Main Street in Abilene, Kansas.
Main Street with historical buildings in Abilene, Kansas. Editorial credit: Sabrina Janelle Gordon / Shutterstock.com

Abilene, the county seat of Dickinson County, is a common name for the best small towns to visit in Kansas. Once home to former U.S. President Dwight D. Eisenhower, there’s never a dull day in Abilene with its museums, excellent dining, unique shopping experience, and re-enactments of the Wild West.

History enthusiasts can visit the Eisenhower Presidential Library and Museum, one of the town's best attractions. It is an insight into the past, from learning about the president’s early life to touring his presidential library. Seelye Mansion, named one of the 8 Wonders of Kansas, is also located in Abilene. It exudes an ancient vibe; most of the furniture is from the 1904 St. Louis World’s Fair.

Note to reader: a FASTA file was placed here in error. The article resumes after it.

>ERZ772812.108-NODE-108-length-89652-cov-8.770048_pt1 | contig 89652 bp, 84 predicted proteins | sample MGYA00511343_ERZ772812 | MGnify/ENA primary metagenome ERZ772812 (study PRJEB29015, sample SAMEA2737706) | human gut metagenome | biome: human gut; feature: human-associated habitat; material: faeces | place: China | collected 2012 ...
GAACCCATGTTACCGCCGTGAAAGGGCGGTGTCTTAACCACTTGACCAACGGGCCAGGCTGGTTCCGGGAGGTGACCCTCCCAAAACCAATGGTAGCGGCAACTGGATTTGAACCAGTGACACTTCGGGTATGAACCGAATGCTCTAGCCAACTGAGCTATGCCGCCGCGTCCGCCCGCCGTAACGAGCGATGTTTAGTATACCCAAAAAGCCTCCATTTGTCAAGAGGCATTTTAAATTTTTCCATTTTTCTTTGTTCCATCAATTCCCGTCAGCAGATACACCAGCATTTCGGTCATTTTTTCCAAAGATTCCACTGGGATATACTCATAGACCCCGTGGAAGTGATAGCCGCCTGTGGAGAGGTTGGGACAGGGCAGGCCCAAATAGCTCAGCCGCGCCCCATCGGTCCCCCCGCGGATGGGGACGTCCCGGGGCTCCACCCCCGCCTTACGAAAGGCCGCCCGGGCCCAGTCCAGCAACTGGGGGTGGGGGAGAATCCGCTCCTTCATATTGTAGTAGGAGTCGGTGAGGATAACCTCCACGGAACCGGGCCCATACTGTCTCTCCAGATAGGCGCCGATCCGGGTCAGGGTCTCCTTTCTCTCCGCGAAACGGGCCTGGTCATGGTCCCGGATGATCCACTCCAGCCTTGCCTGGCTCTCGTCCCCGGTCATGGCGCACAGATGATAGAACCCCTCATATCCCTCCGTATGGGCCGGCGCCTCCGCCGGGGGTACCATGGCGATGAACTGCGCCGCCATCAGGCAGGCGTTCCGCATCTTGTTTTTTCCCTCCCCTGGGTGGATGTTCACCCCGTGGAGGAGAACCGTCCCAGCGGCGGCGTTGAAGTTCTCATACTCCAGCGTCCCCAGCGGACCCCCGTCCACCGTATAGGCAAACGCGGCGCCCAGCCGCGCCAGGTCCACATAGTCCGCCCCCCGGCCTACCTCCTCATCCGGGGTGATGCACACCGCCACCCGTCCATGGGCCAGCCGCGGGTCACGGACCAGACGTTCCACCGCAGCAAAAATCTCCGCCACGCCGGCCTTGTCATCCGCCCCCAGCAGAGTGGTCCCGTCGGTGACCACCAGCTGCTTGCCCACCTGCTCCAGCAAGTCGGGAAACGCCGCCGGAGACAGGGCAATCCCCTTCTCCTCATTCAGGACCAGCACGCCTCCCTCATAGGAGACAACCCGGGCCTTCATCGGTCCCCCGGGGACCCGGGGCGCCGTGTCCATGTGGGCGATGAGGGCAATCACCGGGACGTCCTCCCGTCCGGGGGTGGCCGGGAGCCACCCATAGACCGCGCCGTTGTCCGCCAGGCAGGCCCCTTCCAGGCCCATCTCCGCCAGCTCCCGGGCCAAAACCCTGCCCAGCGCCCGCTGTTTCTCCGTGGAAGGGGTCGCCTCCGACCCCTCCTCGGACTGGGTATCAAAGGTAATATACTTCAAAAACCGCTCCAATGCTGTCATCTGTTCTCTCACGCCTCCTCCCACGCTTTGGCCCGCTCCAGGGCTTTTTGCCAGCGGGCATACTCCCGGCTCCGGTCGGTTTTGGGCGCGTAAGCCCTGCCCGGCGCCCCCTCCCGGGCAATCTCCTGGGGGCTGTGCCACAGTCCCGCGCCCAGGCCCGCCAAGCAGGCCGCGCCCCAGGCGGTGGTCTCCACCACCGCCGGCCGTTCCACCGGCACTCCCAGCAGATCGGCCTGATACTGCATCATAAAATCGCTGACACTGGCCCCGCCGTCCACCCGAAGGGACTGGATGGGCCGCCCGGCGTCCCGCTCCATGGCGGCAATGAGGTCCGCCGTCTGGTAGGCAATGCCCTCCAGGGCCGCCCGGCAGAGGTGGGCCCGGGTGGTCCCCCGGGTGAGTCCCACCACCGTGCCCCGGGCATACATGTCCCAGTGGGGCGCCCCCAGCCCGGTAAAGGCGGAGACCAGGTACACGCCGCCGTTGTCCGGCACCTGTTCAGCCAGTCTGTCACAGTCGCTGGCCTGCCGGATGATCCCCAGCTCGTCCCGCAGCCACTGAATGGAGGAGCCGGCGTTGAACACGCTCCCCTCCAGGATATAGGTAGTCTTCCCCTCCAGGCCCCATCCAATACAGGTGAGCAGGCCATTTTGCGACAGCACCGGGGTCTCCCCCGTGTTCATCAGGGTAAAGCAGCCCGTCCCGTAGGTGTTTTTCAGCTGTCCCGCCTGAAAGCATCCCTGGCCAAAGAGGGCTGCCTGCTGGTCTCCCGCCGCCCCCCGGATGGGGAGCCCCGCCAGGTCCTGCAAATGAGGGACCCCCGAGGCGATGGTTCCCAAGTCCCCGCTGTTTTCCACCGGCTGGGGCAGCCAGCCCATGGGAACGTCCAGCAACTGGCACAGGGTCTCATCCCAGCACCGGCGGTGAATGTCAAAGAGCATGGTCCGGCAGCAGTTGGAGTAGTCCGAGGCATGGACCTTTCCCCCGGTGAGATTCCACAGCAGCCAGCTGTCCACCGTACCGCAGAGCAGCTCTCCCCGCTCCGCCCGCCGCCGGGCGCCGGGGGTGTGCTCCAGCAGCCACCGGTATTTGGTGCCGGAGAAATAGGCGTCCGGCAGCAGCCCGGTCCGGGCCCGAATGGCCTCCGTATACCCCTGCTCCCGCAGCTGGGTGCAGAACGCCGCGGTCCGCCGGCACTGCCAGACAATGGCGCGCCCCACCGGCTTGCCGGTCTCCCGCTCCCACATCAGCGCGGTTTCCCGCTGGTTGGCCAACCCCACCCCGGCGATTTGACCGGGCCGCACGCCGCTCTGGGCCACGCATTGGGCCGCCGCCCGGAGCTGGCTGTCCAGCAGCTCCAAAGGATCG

Continue the historical journey in Abilene with a ride on the 100-year-old steam engine down the Abilene & Smoky Valley Railroad, accompanied by a delicious meal onboard. Meanwhile, kids can opt for the C.W. Parker Carousel, which is said to be the oldest operational carousel in this small town.

While historical sights may steal the limelight, a holiday to Abilene would not be complete without a visit to Big Spur, Eisenhower Park and Rose Garden, Greyhound Hall of Fame Museum, and the Great Plains Theatre. Whether it is enjoying the natural charm of Kansas or learning about greyhound racing, the opportunities are limitless.


Photo of the Courthouse in Hiawatha, Kansas.
The courthouse in Hiawatha, Kansas. Editorial credit: jstillma / Shutterstock.com

Hiawatha is an alluring town known as the ‘City of Maples’ for its vibrant scenery. Most people visit during fall as the town transforms and the maple trees shift to beautiful shades of red and gold. Hand in hand with the view is a friendly atmosphere that welcomes visitors with open arms. The best showcase of local hospitality is the array of events held in town. For example, the Halloween Frolic is a parade of costumes and trick-or-treating during the spooky holiday. Similarly, the Highway 36 Treasure Hunt is an enormous yard sale of fun treasures, perfect for visitors who want an exciting souvenir.